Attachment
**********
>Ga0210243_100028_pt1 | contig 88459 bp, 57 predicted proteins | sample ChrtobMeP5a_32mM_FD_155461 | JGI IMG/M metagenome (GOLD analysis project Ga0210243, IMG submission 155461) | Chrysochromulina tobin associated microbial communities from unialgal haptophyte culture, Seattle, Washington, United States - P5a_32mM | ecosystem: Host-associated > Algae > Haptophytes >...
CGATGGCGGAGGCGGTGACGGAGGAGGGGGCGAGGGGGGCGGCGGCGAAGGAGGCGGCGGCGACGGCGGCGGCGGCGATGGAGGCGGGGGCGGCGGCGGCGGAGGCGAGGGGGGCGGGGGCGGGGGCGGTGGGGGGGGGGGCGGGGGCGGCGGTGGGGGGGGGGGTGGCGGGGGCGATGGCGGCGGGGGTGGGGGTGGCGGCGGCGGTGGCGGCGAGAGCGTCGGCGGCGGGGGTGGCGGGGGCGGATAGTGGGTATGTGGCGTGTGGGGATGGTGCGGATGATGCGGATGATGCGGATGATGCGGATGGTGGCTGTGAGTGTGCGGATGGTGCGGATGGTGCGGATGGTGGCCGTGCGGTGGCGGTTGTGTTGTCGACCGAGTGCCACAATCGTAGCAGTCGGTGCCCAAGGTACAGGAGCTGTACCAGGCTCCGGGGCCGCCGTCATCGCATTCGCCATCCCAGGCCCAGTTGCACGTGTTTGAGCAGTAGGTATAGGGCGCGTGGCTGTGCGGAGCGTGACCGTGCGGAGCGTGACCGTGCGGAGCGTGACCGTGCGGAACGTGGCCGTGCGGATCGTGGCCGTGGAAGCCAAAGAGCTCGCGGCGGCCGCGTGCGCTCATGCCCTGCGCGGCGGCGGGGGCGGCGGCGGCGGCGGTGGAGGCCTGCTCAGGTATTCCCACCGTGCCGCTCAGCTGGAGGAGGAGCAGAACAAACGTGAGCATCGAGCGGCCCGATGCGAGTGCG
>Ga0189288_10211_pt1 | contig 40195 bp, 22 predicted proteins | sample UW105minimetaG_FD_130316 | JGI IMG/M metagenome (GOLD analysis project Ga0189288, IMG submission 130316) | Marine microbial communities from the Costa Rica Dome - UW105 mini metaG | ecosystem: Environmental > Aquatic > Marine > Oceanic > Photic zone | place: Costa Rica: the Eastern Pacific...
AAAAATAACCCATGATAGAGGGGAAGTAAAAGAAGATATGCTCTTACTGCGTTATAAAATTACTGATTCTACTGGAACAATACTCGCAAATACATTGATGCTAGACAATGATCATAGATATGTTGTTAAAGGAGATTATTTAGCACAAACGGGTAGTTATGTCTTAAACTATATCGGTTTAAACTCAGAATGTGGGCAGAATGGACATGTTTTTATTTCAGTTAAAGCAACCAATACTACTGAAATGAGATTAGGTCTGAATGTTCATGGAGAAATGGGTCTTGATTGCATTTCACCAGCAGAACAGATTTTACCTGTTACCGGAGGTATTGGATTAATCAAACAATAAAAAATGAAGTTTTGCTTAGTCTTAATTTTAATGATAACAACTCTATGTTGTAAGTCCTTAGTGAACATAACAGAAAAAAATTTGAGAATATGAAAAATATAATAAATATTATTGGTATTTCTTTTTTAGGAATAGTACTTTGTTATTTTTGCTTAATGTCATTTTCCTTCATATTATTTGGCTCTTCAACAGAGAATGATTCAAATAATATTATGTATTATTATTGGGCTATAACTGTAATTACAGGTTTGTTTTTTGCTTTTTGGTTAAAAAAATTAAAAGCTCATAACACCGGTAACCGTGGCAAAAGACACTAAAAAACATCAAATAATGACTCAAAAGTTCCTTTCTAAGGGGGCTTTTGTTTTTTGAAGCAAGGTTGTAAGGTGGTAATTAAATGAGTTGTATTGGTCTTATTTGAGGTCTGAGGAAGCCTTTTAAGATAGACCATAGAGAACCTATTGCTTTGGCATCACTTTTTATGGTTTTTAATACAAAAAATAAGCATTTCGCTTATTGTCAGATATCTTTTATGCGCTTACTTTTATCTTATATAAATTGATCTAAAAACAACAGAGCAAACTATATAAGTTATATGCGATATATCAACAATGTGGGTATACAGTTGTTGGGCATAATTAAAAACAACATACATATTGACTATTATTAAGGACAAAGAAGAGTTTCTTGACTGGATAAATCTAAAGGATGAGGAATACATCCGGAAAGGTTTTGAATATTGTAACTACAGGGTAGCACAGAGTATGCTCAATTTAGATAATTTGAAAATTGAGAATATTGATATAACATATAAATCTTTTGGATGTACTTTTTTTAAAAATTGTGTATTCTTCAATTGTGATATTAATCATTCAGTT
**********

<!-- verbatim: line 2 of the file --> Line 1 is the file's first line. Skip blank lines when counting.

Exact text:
CGATGGCGGAGGCGGTGACGGAGGAGGGGGCGAGGGGGGCGGCGGCGAAGGAGGCGGCGGCGACGGCGGCGGCGGCGATGGAGGCGGGGGCGGCGGCGGCGGAGGCGAGGGGGGCGGGGGCGGGGGCGGTGGGGGGGGGGGCGGGGGCGGCGGTGGGGGGGGGGGTGGCGGGGGCGATGGCGGCGGGGGTGGGGGTGGCGGCGGCGGTGGCGGCGAGAGCGTCGGCGGCGGGGGTGGCGGGGGCGGATAGTGGGTATGTGGCGTGTGGGGATGGTGCGGATGATGCGGATGATGCGGATGATGCGGATGGTGGCTGTGAGTGTGCGGATGGTGCGGATGGTGCGGATGGTGGCCGTGCGGTGGCGGTTGTGTTGTCGACCGAGTGCCACAATCGTAGCAGTCGGTGCCCAAGGTACAGGAGCTGTACCAGGCTCCGGGGCCGCCGTCATCGCATTCGCCATCCCAGGCCCAGTTGCACGTGTTTGAGCAGTAGGTATAGGGCGCGTGGCTGTGCGGAGCGTGACCGTGCGGAGCGTGACCGTGCGGAGCGTGACCGTGCGGAACGTGGCCGTGCGGATCGTGGCCGTGGAAGCCAAAGAGCTCGCGGCGGCCGCGTGCGCTCATGCCCTGCGCGGCGGCGGGGGCGGCGGCGGCGGCGGTGGAGGCCTGCTCAGGTATTCCCACCGTGCCGCTCAGCTGGAGGAGGAGCAGAACAAACGTGAGCATCGAGCGGCCCGATGCGAGTGCG